So, what if the Constellation program were halted and NASA had no way to fly humans to space?

“Soon we’re going to be at place, and people will wake up one day and realize we are in stand down mode and America can’t fly people to space, but only current and former communist countries can,” MacCallum said. “It’s going to be an interesting day. That gap is going to be pretty big. It terms of NASA’s charter to lead and Congress’s charter to give them what they need to lead, we’re in an interesting position where the most modern human spacecraft is made by China – not to demean the Chinese at all, but it’s not what we think of as American’s leadership in space.

MacCallum said he will be interested in how the Obama administration deals with everything on NASA’s plate in addition to everything else currently facing the country. “They are clearly fighting lots of fires, and NASA has certainly been without an administrator longer than this before,” MacCallum said. “I think Obama realizes we need to be a leading country in science and technology. That’s our only chance to hold our own in the global economy. I was certainly inspired by space to take a career in science and be interested in engineering. I think a lot of kids are. We need to be doing interesting things that inspire kids and make them want to study math and science.”

25 Replies to “NASA’s Biggest Challenge? Congress”

  1. This guys a blowhard and it’s just another person throwing a bunch of crap against the wall trying to see if anything would stick!

    It’s people like this that are just going to cause the demise of our destined evolution to explore space. I’m not saying that Star-Trek will be a reality one day, but it would be nice to hope that would happen.

    Ad Astra Ad Per Espera!

  2. This Mike Thomas guy really needs to open his eyes and see the big picture, im not american but i still think it will be a sad day when the usa is beaten back by china and even russia in terms of manned exploration. Congress will have that day very soon at this rate.

  3. This Mike Thomas guy really needs to open his eyes and see the big picture, im not american but i still think it will be a sad day when the usa is beaten back by china and even russia in terms of manned exploration.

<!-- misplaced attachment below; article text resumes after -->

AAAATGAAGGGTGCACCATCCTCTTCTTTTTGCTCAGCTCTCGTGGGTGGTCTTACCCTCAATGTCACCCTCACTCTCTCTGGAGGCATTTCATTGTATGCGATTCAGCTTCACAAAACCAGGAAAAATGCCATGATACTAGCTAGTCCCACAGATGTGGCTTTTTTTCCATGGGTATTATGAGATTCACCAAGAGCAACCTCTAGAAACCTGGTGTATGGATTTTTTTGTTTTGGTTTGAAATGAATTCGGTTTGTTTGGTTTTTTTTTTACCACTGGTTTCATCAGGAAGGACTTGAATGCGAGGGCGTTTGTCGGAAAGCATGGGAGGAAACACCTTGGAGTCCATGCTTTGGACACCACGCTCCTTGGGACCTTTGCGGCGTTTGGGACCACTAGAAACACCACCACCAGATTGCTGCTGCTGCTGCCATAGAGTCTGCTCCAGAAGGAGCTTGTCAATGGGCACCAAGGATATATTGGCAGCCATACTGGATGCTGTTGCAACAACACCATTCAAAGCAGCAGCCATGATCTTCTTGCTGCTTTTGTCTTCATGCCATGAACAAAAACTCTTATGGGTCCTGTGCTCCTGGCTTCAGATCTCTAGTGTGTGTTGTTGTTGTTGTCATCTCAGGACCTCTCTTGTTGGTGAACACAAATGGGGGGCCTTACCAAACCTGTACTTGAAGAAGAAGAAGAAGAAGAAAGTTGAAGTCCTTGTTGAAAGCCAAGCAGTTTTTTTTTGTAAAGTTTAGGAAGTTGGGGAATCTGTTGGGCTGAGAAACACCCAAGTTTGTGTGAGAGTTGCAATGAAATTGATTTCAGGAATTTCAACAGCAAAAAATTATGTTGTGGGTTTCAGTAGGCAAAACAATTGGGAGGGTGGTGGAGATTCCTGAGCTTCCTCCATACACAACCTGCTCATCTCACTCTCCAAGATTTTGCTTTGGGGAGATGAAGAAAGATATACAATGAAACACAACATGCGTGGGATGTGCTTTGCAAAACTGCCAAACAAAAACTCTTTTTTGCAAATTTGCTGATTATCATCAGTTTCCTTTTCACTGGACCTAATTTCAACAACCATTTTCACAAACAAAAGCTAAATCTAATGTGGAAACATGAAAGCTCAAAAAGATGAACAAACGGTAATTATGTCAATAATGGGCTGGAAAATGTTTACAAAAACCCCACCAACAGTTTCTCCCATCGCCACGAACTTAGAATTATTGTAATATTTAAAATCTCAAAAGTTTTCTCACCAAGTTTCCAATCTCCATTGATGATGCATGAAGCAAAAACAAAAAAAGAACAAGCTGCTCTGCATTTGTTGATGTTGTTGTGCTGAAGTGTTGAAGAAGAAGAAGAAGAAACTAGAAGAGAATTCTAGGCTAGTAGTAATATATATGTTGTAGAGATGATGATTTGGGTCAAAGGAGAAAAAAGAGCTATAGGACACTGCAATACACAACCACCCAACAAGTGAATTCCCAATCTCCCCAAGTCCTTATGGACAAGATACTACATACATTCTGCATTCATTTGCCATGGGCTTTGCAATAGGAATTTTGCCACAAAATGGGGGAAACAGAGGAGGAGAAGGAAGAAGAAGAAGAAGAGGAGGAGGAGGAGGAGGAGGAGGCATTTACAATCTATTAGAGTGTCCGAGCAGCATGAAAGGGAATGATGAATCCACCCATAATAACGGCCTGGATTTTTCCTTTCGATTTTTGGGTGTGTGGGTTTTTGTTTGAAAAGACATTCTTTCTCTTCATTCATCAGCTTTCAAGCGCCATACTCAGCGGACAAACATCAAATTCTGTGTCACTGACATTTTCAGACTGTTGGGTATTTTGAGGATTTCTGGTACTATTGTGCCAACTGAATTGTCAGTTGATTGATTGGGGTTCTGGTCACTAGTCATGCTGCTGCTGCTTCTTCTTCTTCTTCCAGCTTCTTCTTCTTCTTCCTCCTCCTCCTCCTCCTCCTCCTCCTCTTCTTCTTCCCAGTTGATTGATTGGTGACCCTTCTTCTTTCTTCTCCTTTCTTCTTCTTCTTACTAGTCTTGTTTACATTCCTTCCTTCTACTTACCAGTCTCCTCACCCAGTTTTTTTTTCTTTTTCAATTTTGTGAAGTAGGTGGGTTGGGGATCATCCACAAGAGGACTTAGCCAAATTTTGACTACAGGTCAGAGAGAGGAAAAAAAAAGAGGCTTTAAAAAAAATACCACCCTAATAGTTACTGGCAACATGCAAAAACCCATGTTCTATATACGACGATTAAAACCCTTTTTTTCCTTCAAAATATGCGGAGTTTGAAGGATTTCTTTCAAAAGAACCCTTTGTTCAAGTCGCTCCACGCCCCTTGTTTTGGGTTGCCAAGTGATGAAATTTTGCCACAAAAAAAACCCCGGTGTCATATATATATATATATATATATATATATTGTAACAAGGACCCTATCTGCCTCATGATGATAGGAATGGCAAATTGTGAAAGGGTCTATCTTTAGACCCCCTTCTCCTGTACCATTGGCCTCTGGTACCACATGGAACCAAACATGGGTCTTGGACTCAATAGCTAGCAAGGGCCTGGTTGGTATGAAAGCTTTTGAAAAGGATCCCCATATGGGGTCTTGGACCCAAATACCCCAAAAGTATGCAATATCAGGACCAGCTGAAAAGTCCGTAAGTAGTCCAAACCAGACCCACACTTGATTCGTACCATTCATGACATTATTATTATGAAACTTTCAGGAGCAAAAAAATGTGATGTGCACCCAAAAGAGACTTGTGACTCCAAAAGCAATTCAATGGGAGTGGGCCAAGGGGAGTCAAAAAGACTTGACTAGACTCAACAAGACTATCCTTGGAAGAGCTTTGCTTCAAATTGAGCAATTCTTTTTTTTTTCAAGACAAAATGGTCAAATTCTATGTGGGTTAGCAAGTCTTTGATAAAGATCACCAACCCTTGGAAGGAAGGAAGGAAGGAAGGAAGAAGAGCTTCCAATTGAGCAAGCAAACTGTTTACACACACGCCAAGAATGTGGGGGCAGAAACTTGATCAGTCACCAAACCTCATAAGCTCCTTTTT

Congress will have that day very soon at this rate.

  4. “But somehow, we treat this differently, and I haven’t figured out why that is, aside from congressmen trying to get brownie points.”

    The difference between the Apollo era and the current era centers on economic conditions. “We treat this differently” because our core economy is in crisis mode. We are running deficits that were likely incomprehensible 40 years ago.

    However, there is one thread of similarity between the two eras. Space research and development was underwritten by government…and the programs advanced in each era are politically influenced.

    All things being equal, NASA is doing an outstanding job given the constraints of the above. I know of no other institution that has adapted to the whims of political maneuvering and still manages to produce incredible science (Viking, Voyager, Shuttle, Hubble, etc, etc, etc). I think NASA administrators have a nearly impossible job: produce science while being constantly vulnerable to the caprices of government.

  5. Where to start? The guy isn’t full of crap. This has been going on for decades. It’s always, “We have problems here on Earth blah blah …” or some variation. Personally I’m tired of it. Just shut NASA down. Why bother. Mark these words though. Just as Congress has set NASA up to fail, this is the exact same thing they are going to do to the military … again. America’s politicians are as corrupt any two-bit whore and America’s people are whiny, sniveling, mongrels, throughly trained to lick the feet government masters.

  6. “…America’s people are whiny, sniveling, mongrels, throughly trained to lick the feet government masters.”

    This American mongrel is nothing of the sort…but is “throughly” trained to tell you to go blow it out your ass.

  7. There is 5 TRILLION $’s being spent NOW that says YOU are wrong. But hey pretend all you want, it’s what passes for “greatness” in America now. I’ll pretend you aren’t eating the crap the government is blowing out their ass.

  8. Obviously Mr. Thomas is narrow minded, and has his own agenda. He grossly mispoke the cost overuns; not taking into account how budgets are requested year after year.

    Am I happy with the current program to upgrade the man space program? Not 100%, but I’m not ignorant enough to start making statements focused on one aspect of NASA.
    There have been many other projects in NASA, and he failed to mention any of them; most which were even more successful than we could have ever hoped for.

    Mr. Thomas is apparently so ignorant, he doesn’t even thank NASA for their research and development of items he probably depends on each day. In fact, he probably couldn’t even name the most obvious items.

    However, I shouldn’t expect anything from an individual who cannot see the gains mankind has from finding microbial life, or water on other celestial bodies. His brain power is so great, his job is attacking others using half assed information, twisting the truth, and not bothering to gather the whole picture.

    Mr. Thomas, if you are so unhappy with NASA, then I challenge you to stop using any product which is developed with any materials or goods which was once a part of NASA R&D. You’ll soon find yourself half naked, without a car or house… and picking food from a garden.